The Courier News from Blytheville, Arkansas on October 26, 1955 · Page 1
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The Courier News from Blytheville, Arkansas · Page 1

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Blytheville, Arkansas
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Wednesday, October 26, 1955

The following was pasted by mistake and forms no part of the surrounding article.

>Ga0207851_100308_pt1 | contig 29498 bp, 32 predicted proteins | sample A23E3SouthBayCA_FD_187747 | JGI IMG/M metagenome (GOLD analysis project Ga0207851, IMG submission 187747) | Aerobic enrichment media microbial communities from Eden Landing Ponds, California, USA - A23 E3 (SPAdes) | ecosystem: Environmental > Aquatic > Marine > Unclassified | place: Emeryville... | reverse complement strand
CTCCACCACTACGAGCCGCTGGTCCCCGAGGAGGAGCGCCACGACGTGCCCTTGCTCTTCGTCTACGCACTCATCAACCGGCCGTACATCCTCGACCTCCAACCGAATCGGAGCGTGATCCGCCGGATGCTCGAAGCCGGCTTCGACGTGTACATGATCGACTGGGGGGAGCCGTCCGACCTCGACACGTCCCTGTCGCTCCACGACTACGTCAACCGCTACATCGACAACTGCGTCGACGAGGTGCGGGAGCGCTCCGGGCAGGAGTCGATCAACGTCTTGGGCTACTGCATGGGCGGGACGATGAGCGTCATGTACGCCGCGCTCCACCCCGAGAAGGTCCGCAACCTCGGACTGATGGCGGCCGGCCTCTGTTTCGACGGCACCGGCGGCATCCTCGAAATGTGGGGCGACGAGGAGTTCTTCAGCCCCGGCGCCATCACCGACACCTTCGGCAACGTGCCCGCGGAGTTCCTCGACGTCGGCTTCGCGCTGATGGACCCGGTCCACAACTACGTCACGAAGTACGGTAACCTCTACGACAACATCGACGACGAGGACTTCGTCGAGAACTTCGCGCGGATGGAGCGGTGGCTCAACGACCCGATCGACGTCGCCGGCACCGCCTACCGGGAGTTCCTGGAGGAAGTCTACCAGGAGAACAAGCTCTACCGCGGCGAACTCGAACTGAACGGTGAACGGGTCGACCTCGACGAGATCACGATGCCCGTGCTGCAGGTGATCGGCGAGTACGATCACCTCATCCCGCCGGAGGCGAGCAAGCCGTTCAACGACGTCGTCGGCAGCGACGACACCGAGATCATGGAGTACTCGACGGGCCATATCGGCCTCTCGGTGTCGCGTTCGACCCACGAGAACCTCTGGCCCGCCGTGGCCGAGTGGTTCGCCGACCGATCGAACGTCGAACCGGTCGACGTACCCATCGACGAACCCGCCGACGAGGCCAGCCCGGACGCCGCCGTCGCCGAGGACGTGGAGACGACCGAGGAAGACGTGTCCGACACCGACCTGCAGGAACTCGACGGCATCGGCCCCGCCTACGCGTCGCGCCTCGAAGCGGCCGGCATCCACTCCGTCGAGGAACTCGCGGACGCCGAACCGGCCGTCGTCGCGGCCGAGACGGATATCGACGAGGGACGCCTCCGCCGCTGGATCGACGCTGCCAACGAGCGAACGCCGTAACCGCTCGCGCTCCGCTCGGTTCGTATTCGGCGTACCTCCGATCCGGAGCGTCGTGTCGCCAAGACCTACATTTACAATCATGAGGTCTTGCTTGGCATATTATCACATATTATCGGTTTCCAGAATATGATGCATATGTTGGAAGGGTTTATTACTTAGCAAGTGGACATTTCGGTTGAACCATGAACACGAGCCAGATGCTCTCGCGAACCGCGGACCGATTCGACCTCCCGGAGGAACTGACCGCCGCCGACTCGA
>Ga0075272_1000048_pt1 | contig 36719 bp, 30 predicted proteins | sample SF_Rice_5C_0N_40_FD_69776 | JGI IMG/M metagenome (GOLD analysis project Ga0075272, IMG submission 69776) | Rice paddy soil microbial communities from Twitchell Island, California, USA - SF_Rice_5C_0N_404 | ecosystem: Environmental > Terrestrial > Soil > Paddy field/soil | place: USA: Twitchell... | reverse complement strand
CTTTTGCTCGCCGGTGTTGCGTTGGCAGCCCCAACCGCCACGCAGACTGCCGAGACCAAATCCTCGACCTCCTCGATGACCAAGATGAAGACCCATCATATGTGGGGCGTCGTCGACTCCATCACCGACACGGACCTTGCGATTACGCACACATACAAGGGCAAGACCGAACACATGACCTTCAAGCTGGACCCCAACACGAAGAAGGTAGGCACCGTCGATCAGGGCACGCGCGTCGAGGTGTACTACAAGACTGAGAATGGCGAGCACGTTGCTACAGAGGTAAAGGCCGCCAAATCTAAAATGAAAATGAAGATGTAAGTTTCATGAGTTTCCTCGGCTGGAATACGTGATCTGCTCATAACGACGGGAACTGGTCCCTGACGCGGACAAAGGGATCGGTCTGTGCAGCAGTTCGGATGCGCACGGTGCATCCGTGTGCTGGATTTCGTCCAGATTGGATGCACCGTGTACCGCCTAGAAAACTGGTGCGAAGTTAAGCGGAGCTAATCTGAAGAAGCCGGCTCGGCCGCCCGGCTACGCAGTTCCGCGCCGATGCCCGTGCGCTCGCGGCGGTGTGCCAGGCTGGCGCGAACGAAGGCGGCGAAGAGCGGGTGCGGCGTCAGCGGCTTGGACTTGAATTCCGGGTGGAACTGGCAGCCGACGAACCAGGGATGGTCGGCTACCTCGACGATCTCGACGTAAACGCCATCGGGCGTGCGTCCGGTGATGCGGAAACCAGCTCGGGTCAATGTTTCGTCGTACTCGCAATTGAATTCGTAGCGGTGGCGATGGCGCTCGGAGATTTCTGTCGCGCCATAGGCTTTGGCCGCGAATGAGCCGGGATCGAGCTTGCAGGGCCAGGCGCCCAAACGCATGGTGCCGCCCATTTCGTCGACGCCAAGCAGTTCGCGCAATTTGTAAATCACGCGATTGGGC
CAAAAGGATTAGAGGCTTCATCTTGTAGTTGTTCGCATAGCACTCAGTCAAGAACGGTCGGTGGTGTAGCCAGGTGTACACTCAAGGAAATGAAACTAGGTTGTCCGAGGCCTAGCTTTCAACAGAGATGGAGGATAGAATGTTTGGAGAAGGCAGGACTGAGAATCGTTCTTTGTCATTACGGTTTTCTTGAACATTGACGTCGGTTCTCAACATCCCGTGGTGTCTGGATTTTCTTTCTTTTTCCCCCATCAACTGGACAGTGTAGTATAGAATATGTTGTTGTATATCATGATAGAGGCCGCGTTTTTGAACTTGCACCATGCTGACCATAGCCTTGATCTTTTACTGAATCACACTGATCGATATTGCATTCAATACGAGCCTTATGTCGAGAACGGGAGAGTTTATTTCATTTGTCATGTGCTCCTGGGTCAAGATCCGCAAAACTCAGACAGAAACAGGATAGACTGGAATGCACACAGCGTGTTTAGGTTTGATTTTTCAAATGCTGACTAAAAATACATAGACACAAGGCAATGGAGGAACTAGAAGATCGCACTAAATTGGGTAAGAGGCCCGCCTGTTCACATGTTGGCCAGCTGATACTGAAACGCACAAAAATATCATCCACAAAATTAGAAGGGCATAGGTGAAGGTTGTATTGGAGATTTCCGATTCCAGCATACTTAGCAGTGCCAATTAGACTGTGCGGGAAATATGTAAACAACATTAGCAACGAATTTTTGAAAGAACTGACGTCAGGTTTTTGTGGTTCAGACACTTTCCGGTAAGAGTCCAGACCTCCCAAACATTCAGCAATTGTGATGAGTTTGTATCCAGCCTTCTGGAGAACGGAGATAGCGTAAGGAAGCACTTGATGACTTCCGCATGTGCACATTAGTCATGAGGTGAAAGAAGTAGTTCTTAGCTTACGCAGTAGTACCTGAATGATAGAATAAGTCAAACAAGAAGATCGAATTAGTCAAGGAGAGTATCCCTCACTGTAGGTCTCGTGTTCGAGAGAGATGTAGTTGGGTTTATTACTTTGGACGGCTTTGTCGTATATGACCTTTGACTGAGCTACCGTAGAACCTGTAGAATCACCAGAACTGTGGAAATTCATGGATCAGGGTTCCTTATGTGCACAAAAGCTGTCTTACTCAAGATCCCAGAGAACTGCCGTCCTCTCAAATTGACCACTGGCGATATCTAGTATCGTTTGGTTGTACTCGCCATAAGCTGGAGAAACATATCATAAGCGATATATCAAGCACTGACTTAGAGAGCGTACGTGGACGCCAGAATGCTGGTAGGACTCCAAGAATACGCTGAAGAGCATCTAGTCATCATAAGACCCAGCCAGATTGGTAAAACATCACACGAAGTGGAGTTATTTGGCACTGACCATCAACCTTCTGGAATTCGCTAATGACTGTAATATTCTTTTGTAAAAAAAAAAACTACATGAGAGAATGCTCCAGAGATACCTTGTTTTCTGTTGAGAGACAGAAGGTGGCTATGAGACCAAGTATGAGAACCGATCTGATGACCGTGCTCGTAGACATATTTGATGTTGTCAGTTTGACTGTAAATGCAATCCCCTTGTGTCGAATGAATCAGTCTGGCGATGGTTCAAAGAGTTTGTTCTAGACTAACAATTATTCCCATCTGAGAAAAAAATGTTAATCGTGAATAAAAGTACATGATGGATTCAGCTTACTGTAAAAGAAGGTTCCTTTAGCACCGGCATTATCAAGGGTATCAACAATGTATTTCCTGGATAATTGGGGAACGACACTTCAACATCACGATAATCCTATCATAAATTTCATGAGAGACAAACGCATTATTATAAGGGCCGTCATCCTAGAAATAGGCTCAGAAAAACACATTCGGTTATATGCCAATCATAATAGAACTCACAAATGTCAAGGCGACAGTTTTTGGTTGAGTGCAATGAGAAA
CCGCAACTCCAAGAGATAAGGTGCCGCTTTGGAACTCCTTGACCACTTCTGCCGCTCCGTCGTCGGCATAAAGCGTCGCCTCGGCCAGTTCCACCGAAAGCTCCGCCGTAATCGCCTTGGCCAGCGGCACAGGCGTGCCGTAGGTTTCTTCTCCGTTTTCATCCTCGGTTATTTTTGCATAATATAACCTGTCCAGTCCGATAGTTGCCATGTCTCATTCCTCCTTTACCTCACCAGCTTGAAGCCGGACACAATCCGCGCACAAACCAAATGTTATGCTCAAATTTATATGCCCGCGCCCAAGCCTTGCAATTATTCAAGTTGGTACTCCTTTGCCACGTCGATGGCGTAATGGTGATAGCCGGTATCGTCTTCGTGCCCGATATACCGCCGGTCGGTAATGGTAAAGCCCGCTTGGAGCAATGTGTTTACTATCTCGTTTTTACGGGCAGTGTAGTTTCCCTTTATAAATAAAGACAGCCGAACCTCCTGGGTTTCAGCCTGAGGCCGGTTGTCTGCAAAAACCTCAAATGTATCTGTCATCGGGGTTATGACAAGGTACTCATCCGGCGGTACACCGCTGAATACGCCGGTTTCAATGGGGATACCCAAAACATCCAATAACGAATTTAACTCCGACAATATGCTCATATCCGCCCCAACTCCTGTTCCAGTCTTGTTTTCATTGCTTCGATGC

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BLYTHEVILLE COURIER NEWS THE DOMINANT NEWSPAPER OF NORTHEAST ARKANSAS AND SOUTHEAST MISSOURI VOL. LI—NO. 182 Blytheville Courier Blytheville Daily News Blytheville Herald Mississippi Valley Leader BLYTHEVILLE, ARKANSAS, WEpNESDAY, OCTOBER 26, 1955 FOURTEEN PAGES Published Dally Except Sunday SINGLE COPY FIVE CENTS Sewer Bids To be Opened Tomorrow Blytheville's long wait for action on a sewer construction program will be at an end tomorrow when the city opens bids on approximately $1 million in sewer system improvements. At 2 p.m. tomorrow in City Hall,* bids will be opened for the estimated $650,000 backbone system and treatment plant and for installation of laterals in the northern and southern sewer improvement districts. Bids will be taken, the city stated, as separate jobs and in aggregate. However, it is expected that one overall bid for the two districts and backbone system will be lower. Bond Sale Friday Then, on Friday at 10 a.m., bids on bonds to finance the system will he opened in City Hall. These two simple actions will be the final steps before construction actually begins on replacing the dangerous and antiquated sewage "systems" the city has been saddled with for years. More than five years ago, the statd Health Department was issuing repeated warnings to the city to do something about its sewage disposal units. Warning Dr. A. M. Washburn of the Health Department told a mass meeting here years ago that "you're going to continue to have outbreaks of inter- tinal diseases in Blytheville as long as these outmoded septic tanks empty practically untreated sewage into open ditches around the city." At various times over the past 15 years, civic leaders have expressed concern about lack of treatment of the coihmunity's sewage. On May 18. 1954, voters approved the system which Is being instituted now. Inside Today's Courier News . . . Chick Coaches Not Looking for Pushover in Hot Springs . . . Chicks Still Rank Fifth in Stale . . . Three Schools Punished by NCAA for Code Violations . . . Sports . . . Pages 10-11 . . . . . . Osceola' Billy Walters Making Friends for State In Washington . , . Page 2 ... Courier News- Magazine . . . Page 8 ... Doctors Meet Here Tomorrow The 106th semiannual meeting: of First Councilor District Medical Society will convene in Blytheville's Hotel Noble tomorrow at 1:30 p.m. On the program are a number of addresses by medical specialists, dinner, activities for wives of members and a golf tournament for the doctors. Highlighting the 2 p.m. program will be addresses by Dr. C. H. Snyder, chief of pediatrics at Oschner Clinic, New Orleans, and Dr. George Beckman, also of Oschner's. Business Session, Too Dr. Curry Bradburn, urologist of Little Rock, and Dr. Roger Bost, Fort Smith pediatrician, Will round out the medical discussions in the afternoon session. Dr. Eldon Fairly, president of the district and Wilson physician, and Dr. R. L. Johnson, president of the County Medical Society, will speak briefly. Election of officers and selection '• of a site for the spring meeting will conlctide the business meeting. The district is composed of Clay, Craighead, Crittenden, Greene, Po- nsett. Randolph and Mississippi' Bounties. j Wives of the doctors will be entertained by the Auxiliary to the Mississippi County Society from 2 ;o 5 p.m. The Succulent Bob While Quail Call of 'Bob White' Echoes on Otis Jarrett Farm Every morning at daybreak the air around the Otis Jarrett residence east of Promised Land is filled with the familiar "bob white" call for more than 503 quail. The Jarrett's began the hobby of quail raising in early February after reading; an article about it in a farm magazine. They purchased 12 pairs, which have since produced about 600 offspring. They began with the idea of just raising enough for their own needs, but it has since grown into big business. Including their first birds, incubators, and miscellaneous equipment, it took about $500 to put them into business. Jarrett made the cages himself. Mrs. Jarrett said an incubator was necessary, as the hens would not set in captivity. Their 12 pair started laying within a week after their purchase, and by April they hatched out 150. Tenn days later 35 more chicks were hatched out. Quail mature in about 16 weeks. Baby quail are no larger than the end of a man's thumb, and during the first three weeks must be handled carefully. The Jarretts feed their quail only game bird feed. They sell grown birds for $18 a dozen dressed or £3.50 a pair for breeding purposes. Besides their quail, they keep a few pheasants and white silky bantams. Mrs. Jarrett says quail raising is a 24-hour job, but she says, it's one of the most fascinating hobbies anyone can have. They plan to go into it in an even bigger way next year. Strobel to Be Quizzed In Building Inquiry By B. L. LIVINGSTONE WASHINGTON (AP) — House investigators today called Public Buildings Commissioner Peter A. Strobel for questioning about his management of the government's vast public building operations. Strobel, a partner in the New York engineering consultant firm of Strobel & Saltzman, was summoned before a House Judiciary subcommittee investigating businessmen in government. Opposition, for Osceola Mayor First in 20 Years Chairman Celler I.D-NY the subcommittee wants to find out if there is a "possible conflict of interest" between Strobel'.s private business connections and his role as public buildings commissioner,, a General Services Administration position. Denied Charge Strobel has previously denied using his $14,800-a-year government post to further private interests, and Celler did not 'specify what be had in mind. Celler told newsmen the subcommittee was interested particularly in'handlimc of "vast sums of money involved" in the public building construction program. .He said Strobe! was a "very important factor" in the program. The commissioner of federal public buildings supervises constrm - tion of new buildings, sclectin, architects and contractors; negotiates contracts; administers the yovernmem's lease-purchase law Products Co. Monitored Processing Clay said he "monitored" processing- or' a quarter million dollars fast tax Writeoff application through the Commerce Depart- Monday filed for mayor in Osceola, thus becoming tne first opponent ______ ^_. ____ __ ...... ____ __, _____ incumbent Mayor Ben Butler has saidj while he acted as an official of the! ever had in nearly 18 years as Os- Hyatt Will Face Butler In Election One late entry produced a new political contest for Mississippi County voters during late stages of filing for the Nov. 8 municipal elections, but that one created a race for a position not contested for 20 years. Jim Hyatt, Osceola attorney, National Production Authority See PROBE on Page 14 Luxora Gets Sewer System Goal of 40 Years Mayor Siiman Says LUXORA—Mayor Moses Siiman today termed Luxora's recently completed 886,500 sewer system highly satisfactory and added "it's what Luxora has been trying to get for 40 years." The new system was put into operation^ recently climaxing a lengthy campaign to obtain the first .sewer system for the city, The system, which pumps untreated sewage directly into the Mississippi River, was constructed by Worth James Construction Co., Rock with the firm of as engineers. Revenue bonds used to pay for the construction are being retired through monthly payments by householders with the monthly sue was raised by a newspaper columnist last Sept. 2, Strobel said his firm was not'taking any con tracts with the Public Buildings Administration. A subcommittee staff aide said that Strobel & Saltzman has no contracts with, the Public Buildings Administration, but has some subcontracts with firms which are government contractors. The subcommittee called up Strobel on sudden notice after temporarily sidetracking its Inq- ir; into "WOCs"—businessmen serving as government officials "without compensation" while still remaining on the payrolls of their own companies. It yesterday heard .testimony from John C. Clay of New York, assistant to the executive vice president ol the National Starch minimum being $2. for acquiring buildings constructed; of Little _ with private capital; and directs !Haws and Dvre of Little Rocfc all federal building management activities. Appointed by Jkc Strobel. an appointee of the | Eisenhower administration, was) named to his present post July 1, 1954. At that time, a GSA spokesman told reporters. Strobel severed all management connections with his firm but us sole owner of the com- p-ny continues to receive income from it. He sa'd Strobel's private income is "much less" than the $190,000 a year Strobel made as acting head of the company. When the conflict of interests is- ceola mayor. Butler was first elected mayor in 1937 as an unopposed candidate and has been returned, without opposition, every two years since then. No Others There was no other late political activity in the county as the Monday midnight deadline arrived, leaving Blytheville as the only other community in the county with prospects of active campaigning. Blytheville has a two-man race for mayor and three contests for City Council positions. Mayor E. R. Jackson is seeking re-election with opposition from Toler Buchanan. Ward One Alderman W. L. (Bill) Walker is opposed for re-election by K. M. Larkin. Two now contestants are running for Buchanan's Ward Two post. They are Jimmy Stevenson and J. Cecil Lowe. A Ward Three race pits incumbent E. M. Terry against Jimmy Lentz. Leslie Moore is home free in Ward Pour. Osceola has one race for City Council. C. C. Danehower, present Ward Two alderman, is opposed for re-election by Edward Teaford All candidates in Mississippi County's three incorporated mimic- See ELECTION on Page 14 Work Scheduled For Highway 61 Two major highway projects for Mississippi County came into sharper focus yesterday with advertisement of bids by the Arkansas Highway Department for $5.4 million of new construction. Biggest item for the county is the Mississippi County residents. Ike Asks Reds To Match U.S. Peace Efforts By ERNEST B. VACCARO DENVER (AP) — President Eisenhower .today invited Soviet Russia to match American conciliatory efforts at Geneva and lay the groundwork for the peace and progress "for which the whole world longs." Jf the "new spirit" evidenced at * ¥ ¥ * * * tht summit conference at Geneva plan to widen and resurface a 13- mile stretch of Highway 61 between Blytheville and Osceola. The other project for the County on which bids were asked was as phalt surfacing of the Manila-Mo. nette cutoff. The stretch which permits east-west traffic on Highway 18 to save several miles by missing Leachville is 6.3 miles long. Bids on the work will be opened at Little Rock Nov. 9 at a meeting of the Highway Commission. The 13-mile Blytheville-Osceola project is only half of the work planned for Highway 61, and the other portion also will vitally affect, 70,000 Hiqh School Students Vie for College Scholarships CHICAGO W—A nationwide talent search got under way today in 10,000 American high schools. The prizes are ?50 four-year college scholarships for the country's most promising seniors. More than 50,000 youngsters are taking examinations in their high schools that will narrow the field for the scholarships. It is the official start of the biggest privately financed scholarship program in the history of American education. The Notional Merit Scholarship f rp., set up Inst summer with 20-mlllion-dollar grant t from the Ford Foundation and a' $500,000 grant from the Carnegie Corp. of New York, is conducting the program, Besides scholarships financed with its own money, the corporation Is administering scholarships given by the Sears-Roebuck Foundation nnd Time. Inc.. publishers of Time and Life magazines. The cc.poration said other business organizations are planning eventually to take part, increasing the size of the program in future years. The students competing were picked by their local principals as the most promising 5 per cent of each senior class. The 4,000 seniors who survive this first test will be eligible for a second examination Jan. 14, 1956. Top scorers on the January test will be screened by a board to pick the scholarship winners. The winners will receive from $100 n year to $2,000 a year to attend any college of their choice. The amount depends entirely on financial need rather than how the youngsters finish in the examinations, All the candidates are -taking the same two tests, designed to show their ability to take advantage ol advanced education. Four Depart For Induction Four Blytheville men left for Little Rock today for military induction, according to Rosie M. Saliba, clerk of the local Selective Service Board. Those reporting for induction were: Robert Lee Robinson, Bobby Harold Forrest, Calvin "Whoit Sipcs and Ebb Campbell, Jr., all of Blytheville. Airmen Leave Crippled Plane KENDALL, England .Wi—Eleven U. S. Airmen were reported safe today after parachuting from their B29 near here. Two port eii^inns conked out over the Irish Sea. but the big craft tiok the men 50 miles inland. The four-engined bomber, assigned to the U. S. 53rd Weather Re- connaisance Squadron, was on a training flight from the American base at Burtonwood. What's in a Name PLAINWELL, Mich. MV-Violet, Rake, proprietress of the Ply Inn. was given a suspended fine of MOO for permitting too many flies in her restaurant. A state inspector said: "We found-the place full of flies." New Giveaway Twist HENIERSON, Ky. WV-A new give away program makes its debut .it the polls Nov. 8. Each voter here and In Henderson County will receive a ticket entitling the voter to a chance on a 195fi automobile Spokesmen for both the Republican find Democrat parties approve the plan. three months ago is real, Eisenhower said, the foreign ministers will seek solutions for the reunification of Germany and clear away other barriers to peace at the four-power conference opening tomorrow. The President spoke out in a statement issued from his sick room on the eighth floor of Fitzsimons Army Hospital, where " is progress toward recovery from a heart attack was reflected yesterday in the publication of the first closeup photographs since his seizure Sept. 24. Garnett was strong, Homer reported, and "his manner is relaxed but spry and chipper." Followed Conferences The President voiced hope Russia will respond in the same "genu-j ine spirit of conciliation and accommodation" to the proposals the United States will submit along with Great Britain . and Prance and with which the Republic of West Germany has been kept abreast. The President's statement fol lowed two conference" here with Secretary of State Dulles before the latter's departure for Europe and a letter to the Cabinet backing Dulles up 100 per cent in his negotiations at Geneva. "The world hopes," the President said, that the conference he attended at Geneva did, in fact, create a "new spirit" which will make possible future solutions of world problems. He repeated his belief that the "acid teFt" will come at the new conference when the foreign ministers tackle "concretely" the problems which, if unresolved, "create tension and'dfihger." Dulles said after his last talk with Eisenhower that the two share a "measured hope" for concrete progress. While he said he did not anticipate "spectacular results." he looked for progress on German reunification and on increased contacts between East and West. And he hoped the foreign ministers could clear away some of the misunderstandings that have arisen over the disarmament issue. Big Three Studies Mid-East Problem; Leave for Geneva By PRESTON OROVER PARIS (AP) — The foreign ministers of the United States, Britain and France completed harried consultations on problems of the troubled Middle East today —• then left Paris for Geneva. * There the Big Three, U. 8. Secretary of State John Foster Dulles, French Foreign Minister Antoina Pinay, and British Foreign Secre- tury Harold Macmillan tomorrow will begin the first round of Big Four talks with Soviet Foreign Minister V. M. Molotov. The whole of their final day here was concerned with Middle East affairs and observers were ready to wager that the main' accomplishment of the Geneva meeting would be some sort of decision on what to do about the newly critical problem. Grocers Warned About Potatoes Health Department Regulation On Coloring in Force Retail and wholesale grocers in Mississippi County were warned today to begin getting rid of artifi- cally colored potatoes. Their sale is against State regulations. Health Department County Sanitarian W. R. Summerville explained that the regulation dates from April 1953, but that a, Pulaski County restraining order upheld enforcement Cor two years. Now, the restraining order has been revoked and the regulation once more is in full-force. Nov. 15 Deadline However, Summerville stated, gro-~ cers are being given until Nov. 15 to get rid of these potatoes through regular chnnn_'ls. After that date, merchants found with articifically colored potatoes will be subject to the penalty provisions of the regulation. Summerville pointed out that coloring referred to is not necessarily Bt Lilt? Ulatll ImilllUIIL. 1SSUL', t> *!-«>-•. «•<-%* i.\J *" »mu iib\,t,oo»i uj' Asserting he and Dulles "think [dangerous, but is used to conceal alike with respect to these mat- This project calls for construction of two additional lanes on the 13-mile stretch between Marion and TUiTell in Crittenden County, to provide a four-lane divided highway for the highly-traveled road. The department also asked for j bids on this project yesterday. j This is the second step taken by > the Highway Department for mak- ] ing the West Memphis - Turrell I stretch a four-lane highway. A rail-1 way overpass near West Memphis for the new two-lane roadway already is under contract. lei's" which they have reviewed together, the President .said of the proposals by the Western Nations: Promote Peace damage to the potatoes. South Viet Nam Now a Republic SAIGON. South Viet Nuni (,?)— Premier Ngo Dinh Diem today sol- I emnly proclaimed South Viet Nam ; a republic and became its first president. j Diem, who came to power in the ! midst of chaos and despair la.st j year, won 98.2 per cent of the vole ; in a referendum Sunday. The ac- ; tion deposed ex-Emperor Bao Dai ; and made Diem the new chief of i stale. j A constitution is scheduled to be adopted next month, and soon after a general election will name the nation's first legislature. Talked With Leaders Throughout the day the two principally concerned, Dulles and Macmillan, talked with each other and vith Middle East leaders, principally Moshe Sharett, premier and foreign minister of Israel. Dulles had a 20 minute talk also with Eatim R, Zorlu, interim foreign minister of Turkey. "We had a fair and full discussion," said Sharett on emerging from the XJ. S. embassy residence where Dulles made his headquarters during his three-day stay. ~Asfced'if "he~h"a"d~hiade any progress in getting promises for arms to balance the shipments of arms from Iron Curtain Czechoslovakia to Egypt, Sharett smiled and said there was nothing definite to report. "We will meet again in Geneva," he said. Late For Plane The long talk with Sharett made Dulles late for his plane and he took time as he left the residence only to tell reporters he had haS a "full talk"with the Israeli leader and that he had discussed "Middle East affairs in general" with Zorlu. The Western foreign ministers gathered here Sunday preoccupied with strategy for the Geneva conference. Yesterday the plans of the United States, Britain and Prance for the four-power meeting were approved by the foreign ministers of the North Atlantic Treaty Organization. Big Objective German reunification was set 1 out as the No. 1 objective for I the Geneva talks, beginning to. __ , .......... : morrow. ccful progress for which the whole j form Chambers of Commerce offi- [ Dulles announced that he will world longs for." j cials of Northeast Arkansas a bout; go to Communist- Yugoslavia Nov. The president also conferred yes- \ the objectives of the Little Rock 6 for a meeting with President terday with Secretary of the In- i meeting and to urge their partici- i Tito. The Soviet Union has been tcrior McKay and Sherman Adam; pntion in next month's workshop. ; openly woohvr Tito since Stalin's the President's chief deputy. j Local officials this morning ex- i death. Dulles will be the highest In the Adams conference, the [ pressed the hope that the Blythe-: ranking American ever to visit the Use of non-toxic polishing or coating materials is yet permissable. Summerville stated, as long as these materials aren't used to cover damage to the vegetable and do not "These will be designed to pro-| con t a in coloring agents. mote a pence of justice, with in-' creased security and well-being for all. They will reflect a genuine spirit of conciliation and accomo- dntion. If the Soviet Union responds in a similar spirit, much progress can be made. That is my personal hope, and I am confident nt is the Chamber Officials To Attend Meeting O. E. Knudsen. vice president of Blytheville 1 Chamber of Commerce and Jada McQuire, Chamber mana- wilh ! gcr> wil1 attend a meeting tomorrow in Jonesboro in connection with ?. Chamber of Commerce leadership workshop to be hold in Little Rock hope of the American people. "We -shall all of us follow eagerness the developments at Geneva, for they will go far to demonstrate whether the 'spirit of Genva . marks a genuine chance and will j Nov. 10. actually be productive of the p<*a-! Tne -Jonesboro meeting is to m- President, accepted the resignation j ville group would be well represent- of J. Hayden AHdrcdge, veteran < cd at Little Rock, member of the Interstate Commerce Commission, effective Oct. 31. And lie received a reconimenda- See IKK on Page 14 Marshal. Sharett arrived here Sunday More information will be released; France, Britain and the United in the Chamber of Commerce bul- Stales to counterbalance the ship- letin which will be published this i ment of arms to Egypt by Czecho- weekcnd. | See BIG THREE on Page 14 Bonds Forfeited Eileen Dobbin and Sarah Murrels both forfeited $30 bonds on charges of petty larceny this morning in Municipal Court. Judge Graham Sudbury also is- sed alias warrants in both cases. Weather NORTHEAST ARKANSAS; Fair and warmer this afternoon and tonight; Thursday fair and mild; cooler Thursday night. High this afternoon mid 70s; low tonight mid 30s to low 40s. MISSOURI — Generally fair and mild through Thursday; increasing cloudiness, windy Thursday -afternoon; low tonight 45-55; high Thursday around 80. Maximum ye.stercltiy—71. Minimum this mornlnn—41. Sunrise tomorrow—fi:16. Sunset todny—5:14. Menn temperature—56. ProclpUntlon 24 hours (7 a.m. to 7 p.m.)—none. Precipitation Jan. 1 to riale~42.D8. This Date Last Vear Maximum yoslftrclay—77. Minimum thl.s mornlnK—(10. Precipitation Jan. 1 to date—31.50, CIIEKR FOK ILL CHILDREN — These Eighth Grade Junior Tri-Hi-Y girls have been busily addressing get well cards to children at the state tuberculosis sanitarium at Booneville as a project of the county TB Association. They are Sarah Lou Moody, Jnne Terry, Peggy Cochran and Ltndfc Dover. They're officers of the group, which also gave a hand in preparing mailing of annual TB Christmas seate. (Courier News Photo)